Small Business Spotlight: Board & Brush Creative Studio

Paula Weigel, owner of Board & Brush Creative Studio in Apex, grew up making things.

Paula Weigel, owner of Board & Brush Creative Studio in Apex, recently celebrated the one-year anniversary of the store’s opening.

It was tough going at first for the business, which hosts workshops for customers to create wood signs and other custom home decor projects. During the instructor-led classes, attendees are guided through the ins and outs of power tools, paint, art, and assembly, with all materials supplied by the studio. While Board & Brush is a national company, each studio is locally owned.

Paula Weigel, owner of Board & Brush Creative Studio in Apex, grew up making things.

“While I enjoy the creative process, what I love even more is showing people how to be creative themselves, especially empowering women and giving them the confidence to produce something from scratch,” said Weigel.

The lifelong DIYer shares her insights about creativity and creating a space for people to have fun — even during a pandemic.

Why did you want to work for yourself?

I’ve always known I wanted to own my own business, and I’ve been involved in arts and crafts all my life. Through a corporate career and starting a family, it never seemed to be the right time to actually take that first step. I really value my time, and I knew that owning my own business meant that I could define my life in the way that I wanted it to look.

What attracted you to the franchise?

I was a potter for many years, and had a similar idea about 20 years ago. It would be a community space where people could learn a skill or a trade through classes in one part of the space, and they could sit and read books or drink wine in another part of the space. When I found Board & Brush, it was very similar to the concept I had in mind, and the farmhouse aesthetic fit my own personal style.

Did you grow up building things, using power tools?

I did! I grew up on a farm in the mountains of North Carolina and was always tinkering and making something out of raw materials.

My dad’s side of the family had a plumbing business, and my mom’s side of the family was full of amazing seamstresses, so there was always someone using their hands and making or fixing something. When I bought my first house, I was living by myself, and didn’t want to rely on anyone else to help fix things around my house. I learned very quickly what tools I needed to have on hand.

Stencils make creating custom signs easy.

What were your early challenges — opening in the pandemic?

Aside from supply chain issues with obtaining materials and building out our space, my biggest challenge was determining whether we were doing the right thing. We were opening a business that relied on a very in-demand and expensive commodity (wood), in a space that encouraged people to share tools and work together in an indoor environment.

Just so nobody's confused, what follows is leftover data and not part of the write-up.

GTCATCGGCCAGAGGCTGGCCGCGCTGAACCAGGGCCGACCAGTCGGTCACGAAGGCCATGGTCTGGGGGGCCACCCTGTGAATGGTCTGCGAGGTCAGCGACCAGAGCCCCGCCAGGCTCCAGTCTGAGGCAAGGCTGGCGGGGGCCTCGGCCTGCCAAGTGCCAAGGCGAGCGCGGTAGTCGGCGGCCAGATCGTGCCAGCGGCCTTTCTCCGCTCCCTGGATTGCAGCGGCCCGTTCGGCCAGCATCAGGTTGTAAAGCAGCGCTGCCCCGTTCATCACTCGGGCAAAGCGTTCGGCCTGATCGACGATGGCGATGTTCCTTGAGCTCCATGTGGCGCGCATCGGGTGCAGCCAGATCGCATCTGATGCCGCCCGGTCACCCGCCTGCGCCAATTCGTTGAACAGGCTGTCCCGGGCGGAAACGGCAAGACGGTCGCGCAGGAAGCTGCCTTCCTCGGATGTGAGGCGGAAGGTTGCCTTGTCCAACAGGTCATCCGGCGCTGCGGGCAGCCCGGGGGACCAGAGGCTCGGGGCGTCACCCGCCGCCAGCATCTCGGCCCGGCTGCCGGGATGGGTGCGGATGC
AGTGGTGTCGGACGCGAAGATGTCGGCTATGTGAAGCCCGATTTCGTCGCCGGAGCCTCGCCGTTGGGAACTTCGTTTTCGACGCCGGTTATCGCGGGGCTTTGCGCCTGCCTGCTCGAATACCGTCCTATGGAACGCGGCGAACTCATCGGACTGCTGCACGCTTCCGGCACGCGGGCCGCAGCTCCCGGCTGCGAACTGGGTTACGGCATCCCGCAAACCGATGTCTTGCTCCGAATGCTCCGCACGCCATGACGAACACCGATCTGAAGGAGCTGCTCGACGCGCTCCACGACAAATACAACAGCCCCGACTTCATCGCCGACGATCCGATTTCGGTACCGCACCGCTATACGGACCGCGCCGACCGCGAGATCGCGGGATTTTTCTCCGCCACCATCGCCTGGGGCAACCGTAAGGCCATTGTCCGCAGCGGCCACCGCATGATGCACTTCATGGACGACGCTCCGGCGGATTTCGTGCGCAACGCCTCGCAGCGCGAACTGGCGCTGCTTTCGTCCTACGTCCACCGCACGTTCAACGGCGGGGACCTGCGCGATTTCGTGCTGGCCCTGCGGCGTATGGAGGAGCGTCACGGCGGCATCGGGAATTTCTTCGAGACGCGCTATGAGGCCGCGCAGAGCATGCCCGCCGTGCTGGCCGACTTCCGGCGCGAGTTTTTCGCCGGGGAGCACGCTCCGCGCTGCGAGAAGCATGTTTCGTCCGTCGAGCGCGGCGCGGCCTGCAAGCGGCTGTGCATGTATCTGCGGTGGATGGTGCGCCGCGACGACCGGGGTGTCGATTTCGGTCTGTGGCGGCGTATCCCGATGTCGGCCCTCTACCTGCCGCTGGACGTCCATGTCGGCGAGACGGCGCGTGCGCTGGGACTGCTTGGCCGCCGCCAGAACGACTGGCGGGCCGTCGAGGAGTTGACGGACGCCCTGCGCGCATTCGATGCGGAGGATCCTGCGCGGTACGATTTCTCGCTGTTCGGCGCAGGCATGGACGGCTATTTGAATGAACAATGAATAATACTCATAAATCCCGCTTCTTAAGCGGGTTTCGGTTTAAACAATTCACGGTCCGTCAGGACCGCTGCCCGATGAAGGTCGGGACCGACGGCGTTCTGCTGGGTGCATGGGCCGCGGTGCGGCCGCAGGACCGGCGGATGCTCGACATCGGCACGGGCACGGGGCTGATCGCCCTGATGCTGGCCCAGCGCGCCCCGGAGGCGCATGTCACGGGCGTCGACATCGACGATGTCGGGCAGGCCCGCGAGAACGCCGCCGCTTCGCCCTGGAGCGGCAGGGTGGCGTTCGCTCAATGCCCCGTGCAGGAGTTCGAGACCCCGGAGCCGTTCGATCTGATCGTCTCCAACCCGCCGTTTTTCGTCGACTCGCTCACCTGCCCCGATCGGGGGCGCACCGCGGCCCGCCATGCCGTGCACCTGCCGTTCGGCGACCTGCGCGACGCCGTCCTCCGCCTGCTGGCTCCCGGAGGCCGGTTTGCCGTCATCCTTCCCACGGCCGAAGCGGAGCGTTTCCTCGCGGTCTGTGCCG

We didn’t want to be socially irresponsible and encourage large gatherings, but our lease had started. If we hadn’t opened when we did, we would not have been able to open at all.

We knew that the price of wood would eventually level out, and we could position people 6 feet apart. We opened with small workshops, where people had their own sanitized tools and could sit away from others. Masks were required, and we did everything possible to make the studio clean and safe for people who were interested in getting out of their house for a couple of hours.

We also had the challenge of explaining this new DIY concept to the community, and trying to generate different revenue streams like virtual workshops and wood kits that people could do at home. It was hard to build a brand based on a fun, in-studio experience when many people weren’t comfortable coming into the studio.

Melissa Barbour, of Cary, attaches a support to the back of her sign with a couple of screws.

What’s been the best aspect of owning a business?

Oddly enough, the best part of owning this business came from opening during the pandemic. With small workshops, I have been able to talk to almost every single person who has walked into the studio. I’ve gotten to know so many of our customers, and so many have become friends.

I really want this studio to be a staple in our community — a place where people can come and learn something and have fun, but also where they feel welcome and like they are a part of our family. Many of our customers’ names are now on signs on our walls, so they can see themselves in the studio and feel a sense of belonging and community.

Apex father and daughter Colin and Sasha McGinley, 14, work on their projects during a recent class.

When you’re not helping others create, what is your favorite craft activity?

I don’t think I could pick a favorite! I really have too many hobbies and crafts that interest me but not enough time to spend on them anymore.

I really enjoy gardening and sewing, and I like creating mixed media art projects (paper and fabric on canvas). If I had time to sit, I’d love to learn embroidery. My grandmother taught me how to crochet, but I’m not terribly good at it, and I don’t think I’ve ever finished a crochet project!

As a family, we’re big into DIY, so there is usually a house or yard project that we spend time on together.

Board & Brush Creative Studio
1485 Kelly Road, Apex
(919) 267-6017 |

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